070: Troubleshooting your System Memory/RAM with MemTest86

Hey there do-it-yourself technicians! If your computer is crashing, glitching or rebooting then this episode might be for you.
Today we look at some tools for troubleshooting system memory or RAM.

Windows 10 comes with its own memory tester. The windows memory diagnostic utility, which you can start by pressing the Windows key and then typing ‘Windows memory diagnostic’ and then pressing enter. In the box that pops up click the link that says ‘restart now and check for problems’ the system will reboot and do a basic check of your system memory. That may be enough but sometimes you need a specialist tool, and that specialist tool for me is memtest 86. There are a couple of versions available for purchase but all we really need for today is the free version which you can get from the link here. Before we download though, there’s something we need to check. Because the test runs in its own environment outside of Windows we need to work out how your system boots, to work out which version of the mem test program we need. In Windows click start and then type ‘system information’ and press Enter. This should run the system information utility built into Windows. We’re looking for a line that says BIOS mode which will look like this for a legacy system, or this for the newer UEFI systems. Without going into detail this is the system that runs before Windows starts, we either have BIOS the basic input/output system or the newer unified extensible firmware interface also known as UEFI. Older systems will run a BIOS, newer systems will run UEFI.

The reason we need to know this is that the legacy or BIOS version of memtest uses the version 4stream while the new UEFI version uses the current version, version 8. As you can see here the current version -which is version 8.2 at the date of this recording- will be used for UEFI machines and you can download that by clicking the green button at the top of the screen. For legacy versions, you’ll have to come down a bit further and you can download different options for burning onto a CD, booting from a USB stick, or even booting from a floppy drive! so pick the version that’s right for your machine and download it.

Once you’ve downloaded it, you’ll need to open the zip archive and extract all of the files, to get to the Installer. Once you’ve extracted the files, you’ll need to run the imageUSB.exe assuming you’re using the USB version which is all that’s available for the UEFI version. I won’t cover the CD and floppy versions here for the legacy one but the legacy USB version is exactly the same. So run the executable, you’ll need to plug in a USB drive of at least probably one gigabyte will be enough, which is tiny so just about any old USB drive will do, but be warned it will completely wipe the contents of this drive so choose carefully. If the USB drive wasn’t in when you started the program you may need to click the refresh disks button over on the right then tick the drive you want and click the write button,First you need to confirm that yes you do want to write it to this USB, then in confirmation that this USB will be completely wiped, and then it will write the USB which will only take a minute or two usually. Now we can just click OK.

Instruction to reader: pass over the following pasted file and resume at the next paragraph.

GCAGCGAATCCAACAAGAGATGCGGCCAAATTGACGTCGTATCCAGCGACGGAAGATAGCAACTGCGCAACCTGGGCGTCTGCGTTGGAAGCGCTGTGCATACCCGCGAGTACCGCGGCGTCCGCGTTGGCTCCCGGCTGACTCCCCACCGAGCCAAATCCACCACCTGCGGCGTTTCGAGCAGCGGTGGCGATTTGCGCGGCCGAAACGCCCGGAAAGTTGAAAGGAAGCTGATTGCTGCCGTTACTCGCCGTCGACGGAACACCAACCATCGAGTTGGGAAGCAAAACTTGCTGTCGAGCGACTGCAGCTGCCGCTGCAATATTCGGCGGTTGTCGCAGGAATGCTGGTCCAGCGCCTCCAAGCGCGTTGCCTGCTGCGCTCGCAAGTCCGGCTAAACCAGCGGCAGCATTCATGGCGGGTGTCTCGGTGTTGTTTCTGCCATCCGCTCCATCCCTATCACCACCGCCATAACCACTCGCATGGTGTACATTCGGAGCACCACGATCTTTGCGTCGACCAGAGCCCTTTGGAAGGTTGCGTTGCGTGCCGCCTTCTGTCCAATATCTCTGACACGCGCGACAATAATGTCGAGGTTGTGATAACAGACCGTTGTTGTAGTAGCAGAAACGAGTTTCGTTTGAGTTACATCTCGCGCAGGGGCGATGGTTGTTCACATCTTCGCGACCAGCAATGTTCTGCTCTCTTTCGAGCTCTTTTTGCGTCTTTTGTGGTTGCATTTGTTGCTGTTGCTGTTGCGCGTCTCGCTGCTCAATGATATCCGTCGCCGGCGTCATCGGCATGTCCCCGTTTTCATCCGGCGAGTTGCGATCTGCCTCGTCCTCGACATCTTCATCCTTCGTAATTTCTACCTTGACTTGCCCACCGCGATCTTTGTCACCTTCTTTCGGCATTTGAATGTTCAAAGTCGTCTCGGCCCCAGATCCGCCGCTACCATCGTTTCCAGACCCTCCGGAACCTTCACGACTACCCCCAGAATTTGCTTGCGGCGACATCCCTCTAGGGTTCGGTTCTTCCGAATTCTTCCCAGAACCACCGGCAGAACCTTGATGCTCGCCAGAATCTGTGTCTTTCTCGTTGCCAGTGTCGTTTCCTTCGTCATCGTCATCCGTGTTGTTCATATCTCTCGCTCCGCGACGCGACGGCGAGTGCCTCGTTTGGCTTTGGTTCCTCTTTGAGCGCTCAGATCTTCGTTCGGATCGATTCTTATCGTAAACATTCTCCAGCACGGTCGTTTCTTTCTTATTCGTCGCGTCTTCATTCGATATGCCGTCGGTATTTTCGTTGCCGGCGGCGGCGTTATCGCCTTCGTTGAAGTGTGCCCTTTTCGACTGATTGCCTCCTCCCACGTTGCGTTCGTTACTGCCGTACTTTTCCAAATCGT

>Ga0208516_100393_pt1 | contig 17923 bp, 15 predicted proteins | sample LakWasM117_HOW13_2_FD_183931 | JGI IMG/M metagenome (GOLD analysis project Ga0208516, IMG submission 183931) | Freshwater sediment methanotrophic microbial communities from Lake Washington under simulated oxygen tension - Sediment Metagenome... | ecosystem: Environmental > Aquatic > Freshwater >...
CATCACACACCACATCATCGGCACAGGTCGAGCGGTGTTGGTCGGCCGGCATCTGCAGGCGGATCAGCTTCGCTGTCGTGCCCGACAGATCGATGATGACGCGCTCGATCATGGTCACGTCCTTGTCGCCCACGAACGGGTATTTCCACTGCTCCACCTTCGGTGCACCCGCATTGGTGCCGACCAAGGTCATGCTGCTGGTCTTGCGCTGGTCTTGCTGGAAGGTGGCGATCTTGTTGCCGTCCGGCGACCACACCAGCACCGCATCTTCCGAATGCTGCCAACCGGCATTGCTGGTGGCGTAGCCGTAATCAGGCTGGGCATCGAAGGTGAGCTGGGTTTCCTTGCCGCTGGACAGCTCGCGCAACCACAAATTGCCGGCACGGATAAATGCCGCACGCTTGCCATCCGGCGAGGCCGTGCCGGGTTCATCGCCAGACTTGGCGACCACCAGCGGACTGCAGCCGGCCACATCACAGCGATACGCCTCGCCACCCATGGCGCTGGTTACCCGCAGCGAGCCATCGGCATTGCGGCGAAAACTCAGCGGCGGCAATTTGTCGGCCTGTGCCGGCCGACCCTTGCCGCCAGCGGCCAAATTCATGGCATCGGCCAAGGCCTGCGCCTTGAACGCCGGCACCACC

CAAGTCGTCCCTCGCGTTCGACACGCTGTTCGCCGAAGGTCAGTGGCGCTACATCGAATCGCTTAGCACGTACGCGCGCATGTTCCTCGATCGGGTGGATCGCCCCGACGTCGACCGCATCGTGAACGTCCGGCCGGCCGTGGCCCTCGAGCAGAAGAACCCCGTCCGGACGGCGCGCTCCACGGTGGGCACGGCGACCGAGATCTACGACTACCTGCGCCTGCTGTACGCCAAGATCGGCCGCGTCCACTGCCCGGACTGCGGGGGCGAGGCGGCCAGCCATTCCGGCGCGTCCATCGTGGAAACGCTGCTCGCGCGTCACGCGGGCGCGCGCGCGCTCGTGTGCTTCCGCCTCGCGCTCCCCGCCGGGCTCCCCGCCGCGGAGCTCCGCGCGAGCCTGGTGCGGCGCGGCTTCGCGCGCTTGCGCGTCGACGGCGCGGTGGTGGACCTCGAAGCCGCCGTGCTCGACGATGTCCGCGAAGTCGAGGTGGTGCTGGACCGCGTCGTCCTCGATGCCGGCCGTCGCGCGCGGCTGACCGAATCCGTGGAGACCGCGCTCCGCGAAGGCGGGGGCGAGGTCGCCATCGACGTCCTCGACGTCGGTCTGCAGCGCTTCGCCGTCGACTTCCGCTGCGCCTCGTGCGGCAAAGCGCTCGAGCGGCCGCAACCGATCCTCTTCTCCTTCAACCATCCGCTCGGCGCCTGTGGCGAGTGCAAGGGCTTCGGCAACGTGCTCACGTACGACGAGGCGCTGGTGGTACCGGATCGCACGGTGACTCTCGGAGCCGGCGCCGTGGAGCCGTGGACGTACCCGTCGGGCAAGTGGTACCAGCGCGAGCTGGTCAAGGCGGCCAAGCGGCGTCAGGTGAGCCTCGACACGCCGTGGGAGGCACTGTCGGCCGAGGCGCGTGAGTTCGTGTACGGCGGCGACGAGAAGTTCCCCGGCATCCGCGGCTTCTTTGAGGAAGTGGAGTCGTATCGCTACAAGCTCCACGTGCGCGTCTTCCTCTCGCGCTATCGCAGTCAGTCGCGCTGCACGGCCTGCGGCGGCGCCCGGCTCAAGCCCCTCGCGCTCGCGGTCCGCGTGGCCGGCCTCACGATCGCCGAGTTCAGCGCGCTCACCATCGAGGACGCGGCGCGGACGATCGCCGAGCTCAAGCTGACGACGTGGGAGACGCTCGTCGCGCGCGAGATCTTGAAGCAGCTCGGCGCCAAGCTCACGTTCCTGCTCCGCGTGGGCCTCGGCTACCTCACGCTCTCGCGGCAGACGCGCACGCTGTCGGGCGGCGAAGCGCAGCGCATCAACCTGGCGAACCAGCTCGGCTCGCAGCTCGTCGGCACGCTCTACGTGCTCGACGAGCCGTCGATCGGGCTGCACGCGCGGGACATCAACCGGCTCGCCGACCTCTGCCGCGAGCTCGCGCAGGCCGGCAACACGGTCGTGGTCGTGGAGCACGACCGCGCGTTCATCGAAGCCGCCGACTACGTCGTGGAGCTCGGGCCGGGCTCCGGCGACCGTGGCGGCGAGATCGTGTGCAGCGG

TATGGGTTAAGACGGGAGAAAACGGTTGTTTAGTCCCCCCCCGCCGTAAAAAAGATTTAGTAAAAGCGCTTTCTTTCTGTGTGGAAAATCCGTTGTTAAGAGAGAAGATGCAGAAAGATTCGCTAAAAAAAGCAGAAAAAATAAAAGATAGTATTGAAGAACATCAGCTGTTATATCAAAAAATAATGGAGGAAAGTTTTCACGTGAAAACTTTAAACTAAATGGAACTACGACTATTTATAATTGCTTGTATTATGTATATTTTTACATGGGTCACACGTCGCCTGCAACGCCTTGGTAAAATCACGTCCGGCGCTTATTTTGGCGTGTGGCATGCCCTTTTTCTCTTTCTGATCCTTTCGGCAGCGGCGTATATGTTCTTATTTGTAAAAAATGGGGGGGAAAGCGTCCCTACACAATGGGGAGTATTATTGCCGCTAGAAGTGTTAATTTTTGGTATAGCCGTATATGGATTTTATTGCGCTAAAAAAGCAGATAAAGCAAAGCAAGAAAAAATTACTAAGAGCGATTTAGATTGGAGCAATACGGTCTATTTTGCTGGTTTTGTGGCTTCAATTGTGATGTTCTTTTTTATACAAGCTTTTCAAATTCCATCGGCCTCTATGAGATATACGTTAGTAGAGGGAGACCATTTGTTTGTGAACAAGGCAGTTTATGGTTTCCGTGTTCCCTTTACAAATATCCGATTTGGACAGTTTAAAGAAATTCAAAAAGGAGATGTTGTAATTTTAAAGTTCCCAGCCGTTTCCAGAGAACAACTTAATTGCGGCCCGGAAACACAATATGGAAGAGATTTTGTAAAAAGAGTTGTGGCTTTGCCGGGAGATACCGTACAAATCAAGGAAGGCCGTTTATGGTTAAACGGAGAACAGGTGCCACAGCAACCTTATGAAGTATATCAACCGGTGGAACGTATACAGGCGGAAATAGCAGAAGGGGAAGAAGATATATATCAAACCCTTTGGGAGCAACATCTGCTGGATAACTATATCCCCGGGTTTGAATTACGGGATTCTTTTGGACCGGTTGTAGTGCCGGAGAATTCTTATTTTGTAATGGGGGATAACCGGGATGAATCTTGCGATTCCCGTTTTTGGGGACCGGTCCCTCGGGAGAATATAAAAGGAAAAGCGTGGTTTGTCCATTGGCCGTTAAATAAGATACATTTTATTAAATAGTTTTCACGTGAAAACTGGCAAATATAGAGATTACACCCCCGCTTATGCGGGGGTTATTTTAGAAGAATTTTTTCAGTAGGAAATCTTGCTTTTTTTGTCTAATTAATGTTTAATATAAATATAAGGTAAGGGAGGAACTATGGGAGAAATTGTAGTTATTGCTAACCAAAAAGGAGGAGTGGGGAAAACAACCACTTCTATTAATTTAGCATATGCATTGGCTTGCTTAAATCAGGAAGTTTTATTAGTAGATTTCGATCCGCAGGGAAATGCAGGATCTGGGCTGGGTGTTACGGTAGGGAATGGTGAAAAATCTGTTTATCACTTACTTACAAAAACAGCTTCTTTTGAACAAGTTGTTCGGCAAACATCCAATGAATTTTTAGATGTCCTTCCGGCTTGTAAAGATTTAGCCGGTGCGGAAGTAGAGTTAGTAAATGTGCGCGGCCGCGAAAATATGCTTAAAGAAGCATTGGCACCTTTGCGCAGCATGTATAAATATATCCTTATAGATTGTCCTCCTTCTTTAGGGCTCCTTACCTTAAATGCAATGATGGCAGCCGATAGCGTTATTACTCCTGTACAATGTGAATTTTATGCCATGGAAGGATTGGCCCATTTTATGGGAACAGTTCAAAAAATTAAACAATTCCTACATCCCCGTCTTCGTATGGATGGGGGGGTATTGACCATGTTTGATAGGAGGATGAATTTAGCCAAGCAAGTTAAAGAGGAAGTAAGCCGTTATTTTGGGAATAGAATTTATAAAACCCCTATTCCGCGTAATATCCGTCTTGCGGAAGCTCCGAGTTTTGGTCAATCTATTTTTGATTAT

For the UEFI version the easiest way to get it started is to hold the shift key down while you click the start button, and then the power, and then restart. The system will bring up this screen allowing you to choose a startup device, and from there reboot and start into the testing. This is what the UEFI version looks like as it runs, and then it will get to the end and tell you whether you’ve got any issues or not. For the BIOS version you’ll have to restart the computer normally, and as the motherboard screen splashes up press the f12 key to choose a boot device, maybe f10 on some machines but it’s pretty standard that at f12. Then select ‘removable device’ and this will allow you to boot from the USB, and start up the mem test 86 program.

The BIOS version looks like this but runs basically exactly the same through to the end. If there are any errors in the RAM on your machine it will display big red warning labels on them. In the end, you’ll get a finishing screen and all going well you’ll know that your machine is free from memory errors. Now testing can take some time, a single pass took half an hour and it recommends four passes, so you’re looking at at least two hours on this machine which has 12 gigs of ram. The machine I was testing the bios version on only had four gigs of ram but still took about 40 minutes to do a single pass,obviously, it’s slower Ram. This version will just keep going looping through and through until you turn it off.

If you do strike errors then we have the next challenge, what do we do about them? If you have multiple sticks of RAM you can shut the Machine down and take them out so that there’s just one left in there and test each individual stick at a time to work out which one’s faulty, and then either return it under warranty if your machines still under warranty, or just buy a new stick. Now might be a great time for a ram upgrade.

I hope that was helpful, please leave a comment down below if you found it useful.

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